A Preliminary Assessment of Silver Nanoparticle Inhibition of Monkeypox Virus Plaque Formation
1 Battelle Memorial Institute, 505 King Avenue, JM-7, Columbus, OH, 43201, USA
2 Applied Biotechnology Branch, Human Effectiveness Directorate, Wright-Patterson AFB, OH, 45433, USA
Nanoscale Research Letters 2008, 3:129-133 doi:10.1007/s11671-008-9128-2Published: 9 April 2008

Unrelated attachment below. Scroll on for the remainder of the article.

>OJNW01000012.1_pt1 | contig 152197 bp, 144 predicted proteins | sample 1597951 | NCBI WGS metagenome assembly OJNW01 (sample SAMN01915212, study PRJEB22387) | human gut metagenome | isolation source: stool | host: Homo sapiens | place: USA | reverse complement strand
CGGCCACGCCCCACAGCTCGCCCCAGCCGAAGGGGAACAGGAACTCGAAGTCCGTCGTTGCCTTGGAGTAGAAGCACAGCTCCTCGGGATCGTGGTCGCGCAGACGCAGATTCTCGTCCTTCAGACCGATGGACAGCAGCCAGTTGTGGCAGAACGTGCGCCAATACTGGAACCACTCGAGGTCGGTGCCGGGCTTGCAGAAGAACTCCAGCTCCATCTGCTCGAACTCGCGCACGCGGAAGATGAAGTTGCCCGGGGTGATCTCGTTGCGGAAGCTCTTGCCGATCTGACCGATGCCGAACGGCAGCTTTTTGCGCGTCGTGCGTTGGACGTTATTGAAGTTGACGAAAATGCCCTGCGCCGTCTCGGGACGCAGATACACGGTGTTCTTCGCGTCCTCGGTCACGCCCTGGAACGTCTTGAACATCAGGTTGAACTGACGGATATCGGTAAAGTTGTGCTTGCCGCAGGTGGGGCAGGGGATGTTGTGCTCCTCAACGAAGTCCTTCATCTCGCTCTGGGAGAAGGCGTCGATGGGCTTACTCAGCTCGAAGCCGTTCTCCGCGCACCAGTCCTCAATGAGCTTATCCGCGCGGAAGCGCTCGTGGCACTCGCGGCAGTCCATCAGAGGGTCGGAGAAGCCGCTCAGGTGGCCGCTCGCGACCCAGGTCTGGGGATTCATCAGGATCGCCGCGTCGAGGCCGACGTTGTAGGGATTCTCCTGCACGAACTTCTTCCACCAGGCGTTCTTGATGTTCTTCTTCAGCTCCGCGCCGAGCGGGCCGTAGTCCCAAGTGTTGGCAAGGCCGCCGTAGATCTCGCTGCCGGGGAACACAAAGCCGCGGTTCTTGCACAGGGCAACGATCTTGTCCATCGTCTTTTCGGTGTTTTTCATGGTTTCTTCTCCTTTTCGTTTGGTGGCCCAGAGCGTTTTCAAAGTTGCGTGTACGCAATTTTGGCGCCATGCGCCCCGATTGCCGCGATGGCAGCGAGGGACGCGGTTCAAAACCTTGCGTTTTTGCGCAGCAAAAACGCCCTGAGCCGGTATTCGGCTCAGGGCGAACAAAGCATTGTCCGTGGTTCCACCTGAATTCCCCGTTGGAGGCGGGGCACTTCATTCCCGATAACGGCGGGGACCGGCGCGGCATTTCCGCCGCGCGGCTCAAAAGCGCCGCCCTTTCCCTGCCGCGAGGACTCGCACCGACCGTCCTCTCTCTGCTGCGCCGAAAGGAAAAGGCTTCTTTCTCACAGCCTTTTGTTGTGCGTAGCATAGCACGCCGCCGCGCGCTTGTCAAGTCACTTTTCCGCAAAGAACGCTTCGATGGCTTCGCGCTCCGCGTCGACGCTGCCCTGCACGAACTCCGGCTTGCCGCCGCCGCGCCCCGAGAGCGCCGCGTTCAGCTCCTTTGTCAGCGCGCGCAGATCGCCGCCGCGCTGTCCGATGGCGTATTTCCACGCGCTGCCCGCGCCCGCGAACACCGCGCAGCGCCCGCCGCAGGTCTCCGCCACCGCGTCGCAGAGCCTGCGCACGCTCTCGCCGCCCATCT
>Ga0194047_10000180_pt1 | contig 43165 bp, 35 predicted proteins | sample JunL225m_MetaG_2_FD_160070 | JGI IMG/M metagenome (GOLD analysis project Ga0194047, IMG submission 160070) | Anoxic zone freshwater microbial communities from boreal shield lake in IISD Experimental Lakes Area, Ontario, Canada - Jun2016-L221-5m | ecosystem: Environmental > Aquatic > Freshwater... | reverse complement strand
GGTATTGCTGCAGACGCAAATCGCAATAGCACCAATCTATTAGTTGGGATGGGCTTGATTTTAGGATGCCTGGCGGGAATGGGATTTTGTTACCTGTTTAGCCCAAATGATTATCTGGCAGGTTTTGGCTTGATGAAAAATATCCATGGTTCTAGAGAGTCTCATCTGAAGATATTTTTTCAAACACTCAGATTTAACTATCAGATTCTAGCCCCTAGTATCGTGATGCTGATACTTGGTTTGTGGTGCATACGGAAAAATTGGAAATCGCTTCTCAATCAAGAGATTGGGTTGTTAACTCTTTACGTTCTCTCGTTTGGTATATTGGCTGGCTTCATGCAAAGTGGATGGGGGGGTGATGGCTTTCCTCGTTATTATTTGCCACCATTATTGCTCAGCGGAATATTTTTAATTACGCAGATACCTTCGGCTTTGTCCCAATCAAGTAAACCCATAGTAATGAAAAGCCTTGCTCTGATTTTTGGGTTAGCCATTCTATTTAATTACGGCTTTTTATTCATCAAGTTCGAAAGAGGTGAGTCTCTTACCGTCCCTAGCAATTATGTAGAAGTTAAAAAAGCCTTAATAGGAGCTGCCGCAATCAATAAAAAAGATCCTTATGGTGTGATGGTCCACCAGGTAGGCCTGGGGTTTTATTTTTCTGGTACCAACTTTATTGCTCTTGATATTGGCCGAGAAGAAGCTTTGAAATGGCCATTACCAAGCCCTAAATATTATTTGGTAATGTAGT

The use of nanotechnology and nanomaterials in medical research is growing. Silver-containing nanoparticles have previously demonstrated antimicrobial efficacy against bacteria and viral particles. This preliminary study utilized an in vitro approach to evaluate the ability of silver-based nanoparticles to inhibit infectivity of the biological select agent, monkeypox virus (MPV). Nanoparticles (10–80 nm, with or without polysaccharide coating), or silver nitrate (AgNO3) at concentrations of 100, 50, 25, and 12.5 μg/mL were evaluated for efficacy using a plaque reduction assay. Both Ag-PS-25 (polysaccharide-coated, 25 nm) and Ag-NP-55 (non-coated, 55 nm) exhibited a significant (P ≤ 0.05) dose-dependent effect of test compound concentration on the mean number of plaque-forming units (PFU). All concentrations of silver nitrate (except 100 μg/mL) and Ag-PS-10 promoted significant (P ≤ 0.05) decreases in the number of observed PFU compared to untreated controls. Some nanoparticle treatments led to increased MPV PFU ranging from 1.04- to 1.8-fold above controls. No cytotoxicity (Vero cell monolayer sloughing) was caused by any test compound, except 100 μg/mL AgNO3. These results demonstrate that silver-based nanoparticles of approximately 10 nm inhibit MPV infection in vitro, supporting their potential use as an anti-viral therapeutic.